Md. officials seek to plug drain on unemployment

March 29, 1991|By David Conn | David Conn,Annapolis Bureau of The Sun

ANNAPOLIS -- With more than $50 million a month in unemployment benefits being paid out -- almost twice last year's level -- state officials urged lawmakers yesterday to change Maryland's unemployment insurance law to slow the bleeding from the fund that pays benefits.

The changes would increase each employer's unemployment insurance taxes by about 21.4 percent; raise the maximum level of emergency taxes the state could impose to boost the UI trust fund quickly; and allow the system to respond more quickly to downturns in the economy.

Those changes were offered by Department of Economic and Employment Development officials to the Senate Finance Committee, which yesterday heard debate on a bill that already has passed the House.

But one of the sponsors of the bill, Delegate George H. Littrell Jr., D-Frederick, said the House leaders don't "think we need the amendments at this time." He said the legislature can reconsider the issue in the fall when it reconvenes to address redistricting.

Those amendments to a bill that would have a minor effect on UI taxes are all that's left of a major reform of the UI law that DEED officials envisioned at the beginning of the session.

The desire for reforms was sparked by an independent audit which showed that more than $600 million in UI benefits each year are paid without taxes being charged to the companies where employees were laid off.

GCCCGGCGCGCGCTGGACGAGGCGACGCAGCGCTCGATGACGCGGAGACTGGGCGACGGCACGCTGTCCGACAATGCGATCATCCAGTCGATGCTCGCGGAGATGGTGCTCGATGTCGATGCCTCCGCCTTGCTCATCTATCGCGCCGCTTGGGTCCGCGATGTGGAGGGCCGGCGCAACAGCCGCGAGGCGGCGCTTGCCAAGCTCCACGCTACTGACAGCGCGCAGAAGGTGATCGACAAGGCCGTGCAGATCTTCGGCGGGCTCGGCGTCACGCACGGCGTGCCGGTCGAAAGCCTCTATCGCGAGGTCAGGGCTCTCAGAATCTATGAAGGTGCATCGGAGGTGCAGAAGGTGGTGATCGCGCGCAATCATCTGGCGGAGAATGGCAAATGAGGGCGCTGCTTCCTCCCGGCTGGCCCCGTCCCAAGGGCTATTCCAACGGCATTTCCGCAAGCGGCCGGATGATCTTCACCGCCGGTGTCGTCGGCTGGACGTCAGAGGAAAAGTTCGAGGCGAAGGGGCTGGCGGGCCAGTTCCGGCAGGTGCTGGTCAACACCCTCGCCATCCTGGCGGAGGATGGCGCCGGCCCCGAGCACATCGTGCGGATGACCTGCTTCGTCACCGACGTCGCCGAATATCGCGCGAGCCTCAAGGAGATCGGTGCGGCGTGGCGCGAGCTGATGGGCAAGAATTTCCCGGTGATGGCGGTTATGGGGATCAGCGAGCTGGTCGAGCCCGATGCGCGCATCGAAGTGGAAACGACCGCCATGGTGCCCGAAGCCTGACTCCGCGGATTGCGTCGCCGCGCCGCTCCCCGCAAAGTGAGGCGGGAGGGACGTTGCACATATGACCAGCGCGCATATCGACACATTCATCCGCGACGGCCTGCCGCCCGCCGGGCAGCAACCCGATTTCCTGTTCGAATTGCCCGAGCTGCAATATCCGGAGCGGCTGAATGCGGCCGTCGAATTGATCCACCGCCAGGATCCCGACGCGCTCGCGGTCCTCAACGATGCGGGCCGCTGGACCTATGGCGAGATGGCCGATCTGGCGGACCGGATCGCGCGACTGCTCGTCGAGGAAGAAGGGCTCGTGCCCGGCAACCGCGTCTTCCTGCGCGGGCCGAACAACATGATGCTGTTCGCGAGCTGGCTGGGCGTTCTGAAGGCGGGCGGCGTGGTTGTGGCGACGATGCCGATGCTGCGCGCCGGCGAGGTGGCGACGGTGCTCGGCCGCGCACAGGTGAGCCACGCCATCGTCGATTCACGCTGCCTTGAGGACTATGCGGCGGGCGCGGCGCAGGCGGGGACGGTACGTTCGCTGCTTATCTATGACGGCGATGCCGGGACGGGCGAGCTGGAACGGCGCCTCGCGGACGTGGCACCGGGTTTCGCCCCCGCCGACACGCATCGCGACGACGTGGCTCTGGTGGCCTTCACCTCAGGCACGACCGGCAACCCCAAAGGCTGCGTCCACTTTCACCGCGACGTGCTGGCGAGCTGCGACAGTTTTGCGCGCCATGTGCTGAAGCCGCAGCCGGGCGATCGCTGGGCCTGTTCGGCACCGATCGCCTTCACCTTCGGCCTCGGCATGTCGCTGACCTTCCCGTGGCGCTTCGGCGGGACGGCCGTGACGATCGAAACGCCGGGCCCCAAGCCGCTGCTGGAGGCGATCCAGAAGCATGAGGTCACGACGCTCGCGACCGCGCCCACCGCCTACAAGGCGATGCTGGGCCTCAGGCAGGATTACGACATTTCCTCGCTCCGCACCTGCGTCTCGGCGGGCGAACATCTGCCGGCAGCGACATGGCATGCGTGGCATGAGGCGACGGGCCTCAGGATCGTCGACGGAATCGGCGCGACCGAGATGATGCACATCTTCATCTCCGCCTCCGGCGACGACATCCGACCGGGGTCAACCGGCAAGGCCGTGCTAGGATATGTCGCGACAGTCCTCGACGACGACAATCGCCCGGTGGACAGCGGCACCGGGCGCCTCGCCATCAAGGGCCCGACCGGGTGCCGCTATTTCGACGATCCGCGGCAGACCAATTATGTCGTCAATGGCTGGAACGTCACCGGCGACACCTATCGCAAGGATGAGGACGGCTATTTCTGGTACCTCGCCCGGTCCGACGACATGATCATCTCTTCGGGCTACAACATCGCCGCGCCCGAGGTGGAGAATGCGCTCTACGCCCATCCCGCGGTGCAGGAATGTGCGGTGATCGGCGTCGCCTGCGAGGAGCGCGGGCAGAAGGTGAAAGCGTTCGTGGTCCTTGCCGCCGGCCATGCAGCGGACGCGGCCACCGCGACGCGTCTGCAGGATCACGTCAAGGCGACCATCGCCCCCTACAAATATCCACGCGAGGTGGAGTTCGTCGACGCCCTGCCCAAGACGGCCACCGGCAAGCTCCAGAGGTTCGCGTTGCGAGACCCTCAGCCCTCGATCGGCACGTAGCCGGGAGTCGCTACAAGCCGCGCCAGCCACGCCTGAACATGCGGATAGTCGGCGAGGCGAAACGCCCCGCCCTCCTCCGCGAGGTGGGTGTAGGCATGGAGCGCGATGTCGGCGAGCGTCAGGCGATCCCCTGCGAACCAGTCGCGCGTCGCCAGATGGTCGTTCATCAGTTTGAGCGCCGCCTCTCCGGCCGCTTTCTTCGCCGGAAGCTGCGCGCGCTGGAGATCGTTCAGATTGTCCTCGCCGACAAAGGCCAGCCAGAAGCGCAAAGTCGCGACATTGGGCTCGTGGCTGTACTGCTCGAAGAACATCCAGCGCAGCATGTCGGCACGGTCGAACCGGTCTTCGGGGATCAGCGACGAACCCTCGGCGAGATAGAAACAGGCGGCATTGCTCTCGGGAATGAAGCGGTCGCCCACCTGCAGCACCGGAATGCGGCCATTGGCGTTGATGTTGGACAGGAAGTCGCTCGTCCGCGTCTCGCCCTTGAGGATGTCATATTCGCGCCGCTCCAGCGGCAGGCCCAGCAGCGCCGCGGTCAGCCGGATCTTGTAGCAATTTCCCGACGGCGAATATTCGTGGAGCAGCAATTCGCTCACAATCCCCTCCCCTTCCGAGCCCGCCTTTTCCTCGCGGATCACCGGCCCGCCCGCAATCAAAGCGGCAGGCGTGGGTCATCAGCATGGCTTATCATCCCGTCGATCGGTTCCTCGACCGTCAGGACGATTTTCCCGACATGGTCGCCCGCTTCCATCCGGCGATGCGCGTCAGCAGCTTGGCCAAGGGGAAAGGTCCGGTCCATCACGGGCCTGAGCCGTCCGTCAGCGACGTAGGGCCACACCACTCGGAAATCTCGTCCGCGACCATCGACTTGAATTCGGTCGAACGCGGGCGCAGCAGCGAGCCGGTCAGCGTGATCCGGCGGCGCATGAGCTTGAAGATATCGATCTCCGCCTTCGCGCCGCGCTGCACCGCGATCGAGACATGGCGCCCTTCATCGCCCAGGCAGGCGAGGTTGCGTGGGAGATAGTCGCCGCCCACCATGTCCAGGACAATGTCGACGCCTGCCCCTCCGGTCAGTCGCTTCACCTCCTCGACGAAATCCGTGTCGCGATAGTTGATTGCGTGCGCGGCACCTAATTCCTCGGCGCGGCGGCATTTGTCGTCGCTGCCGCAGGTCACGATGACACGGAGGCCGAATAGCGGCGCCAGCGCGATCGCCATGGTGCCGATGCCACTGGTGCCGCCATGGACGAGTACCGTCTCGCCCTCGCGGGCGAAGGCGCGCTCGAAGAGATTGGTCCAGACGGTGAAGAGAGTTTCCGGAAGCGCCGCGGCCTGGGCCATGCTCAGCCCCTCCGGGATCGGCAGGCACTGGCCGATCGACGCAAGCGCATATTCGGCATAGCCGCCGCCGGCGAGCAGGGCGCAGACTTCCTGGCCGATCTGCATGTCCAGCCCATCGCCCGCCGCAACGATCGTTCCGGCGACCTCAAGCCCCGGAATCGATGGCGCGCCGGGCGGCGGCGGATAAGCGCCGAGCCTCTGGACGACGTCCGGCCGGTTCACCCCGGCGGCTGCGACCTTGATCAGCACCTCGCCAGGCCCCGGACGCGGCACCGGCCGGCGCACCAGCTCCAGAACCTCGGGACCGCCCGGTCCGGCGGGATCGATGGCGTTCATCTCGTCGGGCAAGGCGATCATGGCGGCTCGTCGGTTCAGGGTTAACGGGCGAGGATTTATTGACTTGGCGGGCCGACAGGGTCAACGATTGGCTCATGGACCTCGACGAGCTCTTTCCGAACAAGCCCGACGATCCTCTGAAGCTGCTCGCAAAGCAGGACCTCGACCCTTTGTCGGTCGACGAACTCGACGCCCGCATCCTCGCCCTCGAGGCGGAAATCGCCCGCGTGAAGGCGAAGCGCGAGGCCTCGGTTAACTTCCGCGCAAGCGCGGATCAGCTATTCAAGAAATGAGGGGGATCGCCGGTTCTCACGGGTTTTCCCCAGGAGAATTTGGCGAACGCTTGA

Those "leakages" eventually deplete the UI trust fund so much that all employers must pay a surtax -- anywhere from 0.6 percent to 1.7 percent.

The decision to impose the surtax is made on May 31 of each year, when DEED officials decide whether the fund has been depleted enough to warrant the extra tax.

Another concern the DEED officials want addressed is the rapid depletion of the trust fund from which benefits are paid.

The fund's ideal level at the end of May should be $566 million, according to Assistant DEED Secretary Charles O. Middlebrooks. But at the end of this month it will be less than $400 million, he said.

One change that Mr. Middlebrooks proposed to the committee yesterday would authorize the state to examine the fund on Sept. 30, instead of May 31 and to impose any surtax that's needed to build up the trust fund on Dec. 31.

Because employers pay the UI tax on the first $7,000 of each employee's wages, imposing a surcharge after May means the higher taxes don't tend to get paid until the next year, well into the economic downturn that necessitated the surtax.

Mr. Middlebrooks also suggested raising the taxable wage base from $7,000 to $8,500, a 21.4 percent increase.

Companies are now taxed at a rate that roughly corresponds to the amount of unemployment benefits paid to their former workers.

The Maryland Chamber of Commerce and other groups said they had no problem with that plan, but a representative of Bethlehem Steel Corp. argued that it would hurt his company and other heavy manufacturers.

Bethlehem Steel lobbyist Ed Snowden said increasing the taxes would cost his company an extra $600,000 next year.

It would "have an adverse economic impact on our economy, and it would adversely affect Bethlehem Steel," he said.

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